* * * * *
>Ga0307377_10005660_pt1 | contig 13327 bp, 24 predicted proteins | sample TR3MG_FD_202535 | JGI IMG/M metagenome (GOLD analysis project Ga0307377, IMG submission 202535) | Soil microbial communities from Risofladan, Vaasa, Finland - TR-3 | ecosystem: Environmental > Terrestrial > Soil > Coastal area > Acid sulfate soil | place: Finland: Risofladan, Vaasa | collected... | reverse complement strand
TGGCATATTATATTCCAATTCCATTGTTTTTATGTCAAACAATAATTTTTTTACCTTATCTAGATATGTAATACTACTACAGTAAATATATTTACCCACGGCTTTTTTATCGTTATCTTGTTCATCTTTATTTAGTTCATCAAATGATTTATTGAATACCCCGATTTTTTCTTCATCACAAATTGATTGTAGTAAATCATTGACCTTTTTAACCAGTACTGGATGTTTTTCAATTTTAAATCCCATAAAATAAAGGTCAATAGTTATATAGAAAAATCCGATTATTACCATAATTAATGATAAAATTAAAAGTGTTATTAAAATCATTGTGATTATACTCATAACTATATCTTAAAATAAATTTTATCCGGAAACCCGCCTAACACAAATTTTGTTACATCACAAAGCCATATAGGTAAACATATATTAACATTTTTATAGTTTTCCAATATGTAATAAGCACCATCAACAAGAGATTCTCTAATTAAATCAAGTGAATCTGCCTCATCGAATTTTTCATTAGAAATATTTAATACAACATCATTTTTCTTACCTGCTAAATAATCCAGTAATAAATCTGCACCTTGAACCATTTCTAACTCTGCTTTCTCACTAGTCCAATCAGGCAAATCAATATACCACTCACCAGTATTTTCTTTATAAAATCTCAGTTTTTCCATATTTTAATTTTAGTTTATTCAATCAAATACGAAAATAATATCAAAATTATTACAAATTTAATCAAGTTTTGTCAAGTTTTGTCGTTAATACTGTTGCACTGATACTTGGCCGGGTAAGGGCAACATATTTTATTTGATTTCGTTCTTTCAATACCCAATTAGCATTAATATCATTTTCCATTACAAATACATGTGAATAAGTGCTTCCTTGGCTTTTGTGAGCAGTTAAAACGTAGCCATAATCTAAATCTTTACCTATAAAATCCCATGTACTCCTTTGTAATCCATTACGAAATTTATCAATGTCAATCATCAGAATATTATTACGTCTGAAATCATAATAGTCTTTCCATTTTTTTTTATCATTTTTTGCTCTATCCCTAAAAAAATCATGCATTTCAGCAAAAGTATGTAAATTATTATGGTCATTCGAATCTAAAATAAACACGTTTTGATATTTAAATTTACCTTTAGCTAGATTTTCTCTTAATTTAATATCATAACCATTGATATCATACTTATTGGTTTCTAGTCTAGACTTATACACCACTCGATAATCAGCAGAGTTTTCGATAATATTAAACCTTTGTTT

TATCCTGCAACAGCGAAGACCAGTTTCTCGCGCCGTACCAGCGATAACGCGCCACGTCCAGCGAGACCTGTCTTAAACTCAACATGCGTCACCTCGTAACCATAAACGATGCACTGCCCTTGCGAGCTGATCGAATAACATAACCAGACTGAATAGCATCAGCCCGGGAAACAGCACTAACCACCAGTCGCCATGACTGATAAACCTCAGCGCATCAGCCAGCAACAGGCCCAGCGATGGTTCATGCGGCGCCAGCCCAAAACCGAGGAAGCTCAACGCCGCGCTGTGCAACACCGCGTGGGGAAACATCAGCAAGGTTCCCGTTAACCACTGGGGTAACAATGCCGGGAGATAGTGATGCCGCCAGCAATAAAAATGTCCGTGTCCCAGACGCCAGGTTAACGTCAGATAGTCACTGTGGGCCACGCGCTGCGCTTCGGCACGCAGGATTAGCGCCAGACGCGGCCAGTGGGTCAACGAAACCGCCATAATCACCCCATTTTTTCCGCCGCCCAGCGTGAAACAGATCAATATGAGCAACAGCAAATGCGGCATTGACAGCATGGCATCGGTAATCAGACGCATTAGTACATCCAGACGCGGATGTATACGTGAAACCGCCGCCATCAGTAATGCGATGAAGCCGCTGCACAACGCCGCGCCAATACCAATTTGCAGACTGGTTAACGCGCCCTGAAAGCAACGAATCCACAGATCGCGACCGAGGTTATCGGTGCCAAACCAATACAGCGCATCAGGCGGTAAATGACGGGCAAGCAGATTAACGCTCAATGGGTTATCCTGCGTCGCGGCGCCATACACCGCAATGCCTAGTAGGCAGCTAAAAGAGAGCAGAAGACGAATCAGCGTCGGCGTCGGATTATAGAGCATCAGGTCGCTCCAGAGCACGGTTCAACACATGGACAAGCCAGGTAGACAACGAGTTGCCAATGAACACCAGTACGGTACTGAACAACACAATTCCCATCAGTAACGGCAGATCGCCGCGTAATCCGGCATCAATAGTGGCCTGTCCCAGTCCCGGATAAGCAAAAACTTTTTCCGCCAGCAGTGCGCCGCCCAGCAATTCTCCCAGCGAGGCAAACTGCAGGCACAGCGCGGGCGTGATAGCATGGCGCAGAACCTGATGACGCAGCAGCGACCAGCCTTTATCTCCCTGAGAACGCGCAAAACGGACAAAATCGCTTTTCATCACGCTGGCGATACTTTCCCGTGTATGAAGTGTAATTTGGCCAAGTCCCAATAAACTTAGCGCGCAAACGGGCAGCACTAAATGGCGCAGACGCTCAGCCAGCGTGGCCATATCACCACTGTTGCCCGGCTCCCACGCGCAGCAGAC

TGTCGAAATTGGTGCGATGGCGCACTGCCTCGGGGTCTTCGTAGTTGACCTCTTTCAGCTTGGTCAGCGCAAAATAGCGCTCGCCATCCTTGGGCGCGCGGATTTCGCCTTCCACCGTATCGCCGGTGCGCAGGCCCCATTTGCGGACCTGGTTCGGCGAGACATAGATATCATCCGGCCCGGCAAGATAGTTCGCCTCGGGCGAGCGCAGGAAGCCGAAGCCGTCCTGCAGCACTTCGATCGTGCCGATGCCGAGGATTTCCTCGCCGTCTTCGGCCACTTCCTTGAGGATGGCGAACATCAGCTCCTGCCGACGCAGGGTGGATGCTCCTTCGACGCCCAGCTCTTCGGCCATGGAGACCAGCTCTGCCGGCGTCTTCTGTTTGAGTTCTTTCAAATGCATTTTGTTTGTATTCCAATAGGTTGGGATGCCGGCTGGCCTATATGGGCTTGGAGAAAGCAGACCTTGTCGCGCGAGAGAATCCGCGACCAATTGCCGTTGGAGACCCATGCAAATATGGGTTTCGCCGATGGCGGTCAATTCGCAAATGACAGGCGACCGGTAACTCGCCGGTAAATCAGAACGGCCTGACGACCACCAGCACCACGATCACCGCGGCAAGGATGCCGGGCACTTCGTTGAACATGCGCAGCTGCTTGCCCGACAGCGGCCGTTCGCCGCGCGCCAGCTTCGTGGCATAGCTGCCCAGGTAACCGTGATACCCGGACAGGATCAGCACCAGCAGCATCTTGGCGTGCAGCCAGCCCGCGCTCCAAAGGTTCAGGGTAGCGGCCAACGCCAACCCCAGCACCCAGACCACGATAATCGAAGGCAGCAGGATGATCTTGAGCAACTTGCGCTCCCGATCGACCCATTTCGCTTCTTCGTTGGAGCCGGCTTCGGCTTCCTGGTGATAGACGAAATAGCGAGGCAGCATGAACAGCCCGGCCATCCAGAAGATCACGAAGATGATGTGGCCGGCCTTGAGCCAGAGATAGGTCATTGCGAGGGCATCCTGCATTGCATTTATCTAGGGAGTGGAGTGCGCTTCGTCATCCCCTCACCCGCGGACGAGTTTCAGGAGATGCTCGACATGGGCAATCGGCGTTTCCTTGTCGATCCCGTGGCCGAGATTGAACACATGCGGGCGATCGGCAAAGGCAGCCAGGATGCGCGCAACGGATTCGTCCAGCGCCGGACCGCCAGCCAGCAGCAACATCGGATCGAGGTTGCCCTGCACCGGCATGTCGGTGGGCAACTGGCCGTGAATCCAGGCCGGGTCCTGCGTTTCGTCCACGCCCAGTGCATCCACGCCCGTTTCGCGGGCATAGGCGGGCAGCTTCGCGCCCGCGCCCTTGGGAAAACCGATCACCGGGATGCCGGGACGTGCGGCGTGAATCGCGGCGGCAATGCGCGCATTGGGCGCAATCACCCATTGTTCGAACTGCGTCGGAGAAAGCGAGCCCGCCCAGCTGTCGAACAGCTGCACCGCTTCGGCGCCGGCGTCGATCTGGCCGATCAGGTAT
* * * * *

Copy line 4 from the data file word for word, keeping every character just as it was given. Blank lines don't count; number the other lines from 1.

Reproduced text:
TGTCGAAATTGGTGCGATGGCGCACTGCCTCGGGGTCTTCGTAGTTGACCTCTTTCAGCTTGGTCAGCGCAAAATAGCGCTCGCCATCCTTGGGCGCGCGGATTTCGCCTTCCACCGTATCGCCGGTGCGCAGGCCCCATTTGCGGACCTGGTTCGGCGAGACATAGATATCATCCGGCCCGGCAAGATAGTTCGCCTCGGGCGAGCGCAGGAAGCCGAAGCCGTCCTGCAGCACTTCGATCGTGCCGATGCCGAGGATTTCCTCGCCGTCTTCGGCCACTTCCTTGAGGATGGCGAACATCAGCTCCTGCCGACGCAGGGTGGATGCTCCTTCGACGCCCAGCTCTTCGGCCATGGAGACCAGCTCTGCCGGCGTCTTCTGTTTGAGTTCTTTCAAATGCATTTTGTTTGTATTCCAATAGGTTGGGATGCCGGCTGGCCTATATGGGCTTGGAGAAAGCAGACCTTGTCGCGCGAGAGAATCCGCGACCAATTGCCGTTGGAGACCCATGCAAATATGGGTTTCGCCGATGGCGGTCAATTCGCAAATGACAGGCGACCGGTAACTCGCCGGTAAATCAGAACGGCCTGACGACCACCAGCACCACGATCACCGCGGCAAGGATGCCGGGCACTTCGTTGAACATGCGCAGCTGCTTGCCCGACAGCGGCCGTTCGCCGCGCGCCAGCTTCGTGGCATAGCTGCCCAGGTAACCGTGATACCCGGACAGGATCAGCACCAGCAGCATCTTGGCGTGCAGCCAGCCCGCGCTCCAAAGGTTCAGGGTAGCGGCCAACGCCAACCCCAGCACCCAGACCACGATAATCGAAGGCAGCAGGATGATCTTGAGCAACTTGCGCTCCCGATCGACCCATTTCGCTTCTTCGTTGGAGCCGGCTTCGGCTTCCTGGTGATAGACGAAATAGCGAGGCAGCATGAACAGCCCGGCCATCCAGAAGATCACGAAGATGATGTGGCCGGCCTTGAGCCAGAGATAGGTCATTGCGAGGGCATCCTGCATTGCATTTATCTAGGGAGTGGAGTGCGCTTCGTCATCCCCTCACCCGCGGACGAGTTTCAGGAGATGCTCGACATGGGCAATCGGCGTTTCCTTGTCGATCCCGTGGCCGAGATTGAACACATGCGGGCGATCGGCAAAGGCAGCCAGGATGCGCGCAACGGATTCGTCCAGCGCCGGACCGCCAGCCAGCAGCAACATCGGATCGAGGTTGCCCTGCACCGGCATGTCGGTGGGCAACTGGCCGTGAATCCAGGCCGGGTCCTGCGTTTCGTCCACGCCCAGTGCATCCACGCCCGTTTCGCGGGCATAGGCGGGCAGCTTCGCGCCCGCGCCCTTGGGAAAACCGATCACCGGGATGCCGGGACGTGCGGCGTGAATCGCGGCGGCAATGCGCGCATTGGGCGCAATCACCCATTGTTCGAACTGCGTCGGAGAAAGCGAGCCCGCCCAGCTGTCGAACAGCTGCACCGCTTCGGCGCCGGCGTCGATCTGGCCGATCAGGTAT